Three U.S. senators are asking the inspector general of the U.S. Department of Health and Human Services to investigate physician oversight by state medical boards, after several recent media reports, including a C-HIT story on doctor discipline, raised questions about the adequacy of the boards’ supervision.
Senators Charles Grassley (R-Iowa), Orrin Hatch (R-Utah) and Max Baucus (D-Mont.) sent a letter to Daniel Levinson, HHS inspector general, calling on his office to undertake a review of state medical boards to evaluate their performance, including the timeliness and consistency of their decision-making.
The senators cited recent reports by the Connecticut Health I-Team (C-HIT), the Minneapolis Star Tribune and the St. Louis Post Dispatch, all of which pointed to lax oversight of doctors in those states.
C-HIT’s story had uncovered a pattern in Connecticut of doctors who were disciplined in nearby states facing no sanctions in Connecticut, where they were allowed to practice freely. After the story, the state legislature—acting on a recommendation from the Department of Public Health—changed disciplinary rules to allow for automatic sanctions against physicians who are disciplined for misconduct in other states.
“Since the HHS-OIG has not issued a comprehensive evaluation of state medical boards in more than 15 years, it is critical that the HHS-OIG evaluate the effectiveness of state medical boards and provide recommendations to enhance their organizations’ efforts within each state and across state boundaries,” the senators wrote.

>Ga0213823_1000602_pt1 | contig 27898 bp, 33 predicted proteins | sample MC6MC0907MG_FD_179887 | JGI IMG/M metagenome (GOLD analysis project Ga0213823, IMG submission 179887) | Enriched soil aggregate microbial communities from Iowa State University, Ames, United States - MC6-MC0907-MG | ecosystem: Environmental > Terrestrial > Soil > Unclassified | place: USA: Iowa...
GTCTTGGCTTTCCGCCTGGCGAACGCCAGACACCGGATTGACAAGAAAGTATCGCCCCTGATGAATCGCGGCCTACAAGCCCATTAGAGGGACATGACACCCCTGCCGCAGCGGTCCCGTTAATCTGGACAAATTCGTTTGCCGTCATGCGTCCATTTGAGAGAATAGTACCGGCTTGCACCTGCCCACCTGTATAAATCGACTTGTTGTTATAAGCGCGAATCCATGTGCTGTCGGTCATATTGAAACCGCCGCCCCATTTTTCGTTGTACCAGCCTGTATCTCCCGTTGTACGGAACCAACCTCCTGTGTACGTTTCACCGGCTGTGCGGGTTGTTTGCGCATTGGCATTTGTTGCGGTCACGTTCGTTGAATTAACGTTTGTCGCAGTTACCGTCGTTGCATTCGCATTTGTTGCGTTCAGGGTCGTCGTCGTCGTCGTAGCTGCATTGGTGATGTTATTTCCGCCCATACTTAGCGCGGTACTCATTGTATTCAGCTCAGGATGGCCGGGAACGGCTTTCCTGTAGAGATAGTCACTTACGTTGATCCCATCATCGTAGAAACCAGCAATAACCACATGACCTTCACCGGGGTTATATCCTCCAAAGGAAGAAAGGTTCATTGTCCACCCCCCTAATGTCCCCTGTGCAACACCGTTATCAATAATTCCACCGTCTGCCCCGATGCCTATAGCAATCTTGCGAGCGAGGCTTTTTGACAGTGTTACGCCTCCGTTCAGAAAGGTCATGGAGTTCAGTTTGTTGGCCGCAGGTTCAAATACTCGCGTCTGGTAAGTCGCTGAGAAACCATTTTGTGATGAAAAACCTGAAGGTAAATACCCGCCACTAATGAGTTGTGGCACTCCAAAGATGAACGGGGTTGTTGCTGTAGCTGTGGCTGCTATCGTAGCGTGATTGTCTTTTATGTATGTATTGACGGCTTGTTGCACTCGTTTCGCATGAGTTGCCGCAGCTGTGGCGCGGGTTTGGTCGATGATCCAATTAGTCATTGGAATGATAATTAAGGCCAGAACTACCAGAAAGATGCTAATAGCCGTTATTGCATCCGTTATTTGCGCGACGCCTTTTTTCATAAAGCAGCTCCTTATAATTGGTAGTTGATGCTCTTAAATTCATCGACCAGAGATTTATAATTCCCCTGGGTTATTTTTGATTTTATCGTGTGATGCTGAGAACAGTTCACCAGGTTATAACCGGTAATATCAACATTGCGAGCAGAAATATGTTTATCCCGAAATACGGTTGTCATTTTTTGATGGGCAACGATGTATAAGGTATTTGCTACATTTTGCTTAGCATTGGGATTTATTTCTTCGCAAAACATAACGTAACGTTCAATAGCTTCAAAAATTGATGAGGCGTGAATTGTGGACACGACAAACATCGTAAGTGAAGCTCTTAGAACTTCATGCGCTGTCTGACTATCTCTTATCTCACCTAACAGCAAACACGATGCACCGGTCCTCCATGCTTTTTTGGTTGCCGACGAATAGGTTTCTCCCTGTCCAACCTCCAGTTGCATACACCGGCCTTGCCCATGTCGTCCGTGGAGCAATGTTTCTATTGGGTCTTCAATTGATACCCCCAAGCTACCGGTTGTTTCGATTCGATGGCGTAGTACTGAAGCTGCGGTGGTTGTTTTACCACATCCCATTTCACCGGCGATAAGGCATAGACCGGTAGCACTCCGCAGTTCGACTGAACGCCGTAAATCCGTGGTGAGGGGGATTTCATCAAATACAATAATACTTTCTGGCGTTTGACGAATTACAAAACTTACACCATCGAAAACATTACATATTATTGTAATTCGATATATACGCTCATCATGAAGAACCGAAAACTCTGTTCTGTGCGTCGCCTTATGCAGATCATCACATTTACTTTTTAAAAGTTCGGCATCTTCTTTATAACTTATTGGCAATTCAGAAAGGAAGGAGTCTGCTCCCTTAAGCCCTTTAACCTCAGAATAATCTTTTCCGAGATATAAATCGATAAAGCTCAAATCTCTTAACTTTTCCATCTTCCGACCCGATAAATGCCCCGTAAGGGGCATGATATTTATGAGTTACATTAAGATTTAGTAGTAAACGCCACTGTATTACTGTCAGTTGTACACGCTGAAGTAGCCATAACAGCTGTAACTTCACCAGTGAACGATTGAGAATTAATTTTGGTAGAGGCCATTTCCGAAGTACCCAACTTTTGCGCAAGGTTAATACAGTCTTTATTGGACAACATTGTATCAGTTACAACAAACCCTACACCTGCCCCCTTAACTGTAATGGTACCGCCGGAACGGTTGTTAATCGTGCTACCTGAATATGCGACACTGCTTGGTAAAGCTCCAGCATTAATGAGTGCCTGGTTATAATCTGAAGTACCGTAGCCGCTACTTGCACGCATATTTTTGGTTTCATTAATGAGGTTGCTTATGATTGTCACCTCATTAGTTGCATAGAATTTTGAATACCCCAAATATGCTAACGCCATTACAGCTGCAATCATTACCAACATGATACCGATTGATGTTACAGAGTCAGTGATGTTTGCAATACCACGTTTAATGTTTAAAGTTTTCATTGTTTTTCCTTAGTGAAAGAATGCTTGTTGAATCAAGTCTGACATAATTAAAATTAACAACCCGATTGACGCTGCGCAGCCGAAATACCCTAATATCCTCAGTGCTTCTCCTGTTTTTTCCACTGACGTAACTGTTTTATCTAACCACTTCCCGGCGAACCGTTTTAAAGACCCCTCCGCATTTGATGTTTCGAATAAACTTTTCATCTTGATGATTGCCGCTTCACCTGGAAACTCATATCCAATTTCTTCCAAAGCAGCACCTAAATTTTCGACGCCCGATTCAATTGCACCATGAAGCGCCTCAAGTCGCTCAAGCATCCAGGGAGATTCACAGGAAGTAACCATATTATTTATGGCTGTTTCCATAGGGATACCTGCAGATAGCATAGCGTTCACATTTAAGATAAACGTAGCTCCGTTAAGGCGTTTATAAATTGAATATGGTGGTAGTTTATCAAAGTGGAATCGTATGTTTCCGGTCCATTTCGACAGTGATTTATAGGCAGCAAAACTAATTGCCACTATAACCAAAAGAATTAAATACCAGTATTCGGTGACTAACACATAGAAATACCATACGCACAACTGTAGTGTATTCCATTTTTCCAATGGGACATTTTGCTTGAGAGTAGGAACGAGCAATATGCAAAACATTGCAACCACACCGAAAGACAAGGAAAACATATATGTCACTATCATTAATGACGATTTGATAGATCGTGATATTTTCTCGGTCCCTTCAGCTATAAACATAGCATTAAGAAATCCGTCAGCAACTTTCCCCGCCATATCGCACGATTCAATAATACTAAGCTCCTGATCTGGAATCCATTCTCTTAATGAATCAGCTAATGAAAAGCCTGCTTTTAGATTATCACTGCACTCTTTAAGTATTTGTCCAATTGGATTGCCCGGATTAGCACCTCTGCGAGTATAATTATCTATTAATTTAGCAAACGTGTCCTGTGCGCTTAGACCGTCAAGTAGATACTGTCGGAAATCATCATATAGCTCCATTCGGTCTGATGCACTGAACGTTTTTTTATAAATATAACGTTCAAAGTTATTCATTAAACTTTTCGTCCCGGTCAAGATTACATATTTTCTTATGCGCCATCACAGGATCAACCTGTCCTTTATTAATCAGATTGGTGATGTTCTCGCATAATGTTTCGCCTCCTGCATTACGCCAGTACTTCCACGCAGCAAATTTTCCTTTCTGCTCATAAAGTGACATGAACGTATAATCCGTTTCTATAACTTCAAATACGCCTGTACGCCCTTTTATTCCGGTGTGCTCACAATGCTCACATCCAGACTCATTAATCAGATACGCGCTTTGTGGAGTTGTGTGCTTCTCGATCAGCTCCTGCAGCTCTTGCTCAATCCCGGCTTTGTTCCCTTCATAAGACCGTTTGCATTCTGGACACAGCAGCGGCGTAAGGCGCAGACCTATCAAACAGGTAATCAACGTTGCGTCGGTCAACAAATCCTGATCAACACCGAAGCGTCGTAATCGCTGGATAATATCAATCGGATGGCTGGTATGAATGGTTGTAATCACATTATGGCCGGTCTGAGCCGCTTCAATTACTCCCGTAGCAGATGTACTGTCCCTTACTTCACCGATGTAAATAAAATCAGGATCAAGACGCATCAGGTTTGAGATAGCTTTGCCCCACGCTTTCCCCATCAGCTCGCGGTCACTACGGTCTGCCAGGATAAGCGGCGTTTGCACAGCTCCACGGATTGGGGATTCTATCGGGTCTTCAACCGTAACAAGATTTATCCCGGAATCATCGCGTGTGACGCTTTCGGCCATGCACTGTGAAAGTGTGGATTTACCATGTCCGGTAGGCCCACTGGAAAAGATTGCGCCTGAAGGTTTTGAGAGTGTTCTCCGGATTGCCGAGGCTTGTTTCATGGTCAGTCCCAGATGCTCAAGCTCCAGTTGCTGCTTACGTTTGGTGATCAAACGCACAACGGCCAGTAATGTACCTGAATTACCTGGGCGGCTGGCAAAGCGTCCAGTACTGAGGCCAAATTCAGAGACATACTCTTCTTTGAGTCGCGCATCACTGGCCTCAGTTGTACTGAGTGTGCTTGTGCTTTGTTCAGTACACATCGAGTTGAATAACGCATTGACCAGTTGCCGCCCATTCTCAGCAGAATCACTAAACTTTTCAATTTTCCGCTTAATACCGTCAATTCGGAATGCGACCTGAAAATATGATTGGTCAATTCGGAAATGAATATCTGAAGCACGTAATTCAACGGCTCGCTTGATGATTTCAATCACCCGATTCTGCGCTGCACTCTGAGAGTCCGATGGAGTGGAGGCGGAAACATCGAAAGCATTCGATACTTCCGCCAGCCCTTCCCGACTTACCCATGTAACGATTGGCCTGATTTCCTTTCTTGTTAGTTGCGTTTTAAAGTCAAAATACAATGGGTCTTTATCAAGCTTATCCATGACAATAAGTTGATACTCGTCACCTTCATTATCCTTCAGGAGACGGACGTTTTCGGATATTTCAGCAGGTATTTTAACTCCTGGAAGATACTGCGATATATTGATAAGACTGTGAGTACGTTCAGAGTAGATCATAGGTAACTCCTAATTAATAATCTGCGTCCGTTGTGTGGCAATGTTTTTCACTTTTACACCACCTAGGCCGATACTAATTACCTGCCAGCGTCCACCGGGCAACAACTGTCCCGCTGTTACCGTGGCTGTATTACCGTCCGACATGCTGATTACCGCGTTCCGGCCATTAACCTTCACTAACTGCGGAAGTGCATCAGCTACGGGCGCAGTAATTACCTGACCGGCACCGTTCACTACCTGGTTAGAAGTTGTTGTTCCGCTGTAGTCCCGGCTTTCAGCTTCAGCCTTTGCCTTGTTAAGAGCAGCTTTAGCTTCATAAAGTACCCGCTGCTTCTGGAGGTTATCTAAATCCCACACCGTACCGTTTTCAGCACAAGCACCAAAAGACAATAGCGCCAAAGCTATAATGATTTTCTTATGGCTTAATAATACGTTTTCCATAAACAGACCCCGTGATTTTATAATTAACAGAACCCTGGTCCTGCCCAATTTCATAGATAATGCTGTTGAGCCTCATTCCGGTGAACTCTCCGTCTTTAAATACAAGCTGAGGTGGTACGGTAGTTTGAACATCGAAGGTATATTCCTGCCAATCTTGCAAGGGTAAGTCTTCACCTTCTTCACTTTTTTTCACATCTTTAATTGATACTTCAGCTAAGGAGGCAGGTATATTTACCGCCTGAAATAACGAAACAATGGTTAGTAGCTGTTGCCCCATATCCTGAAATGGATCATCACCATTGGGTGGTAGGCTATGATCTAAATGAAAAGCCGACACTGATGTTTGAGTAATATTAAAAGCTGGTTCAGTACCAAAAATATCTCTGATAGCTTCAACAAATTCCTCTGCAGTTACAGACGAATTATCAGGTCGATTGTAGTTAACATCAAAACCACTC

“With the adoption of advanced medical technologies. . . and an increase in physicians holding medical licenses in two or more states, it is becoming increasingly important that states issue timely board actions and coordinate licensure actions to protect the public from unqualified or marginally proficient practitioners.’‘
The letter asks the inspector general to suggest improvements for facilitating the sharing of information between medical boards, and to determine whether sanctions by Medicare against doctors are being reported to medical boards and to the National Practitioner Data Bank, a federally run database of disciplinary actions against health professionals.
C-HIT’s report had cited a number of physicians who had been disciplined in Massachusetts, Rhode Island and New York for prescription violations, billing fraud and substandard care, but who were practicing in Connecticut without any licensure restrictions.
Since the state policy was changed Oct. 1 to allow for automatic reciprocal discipline, the DPH and the Medical Examining Board have taken action against the Connecticut licenses of several physicians who were disciplined in other states.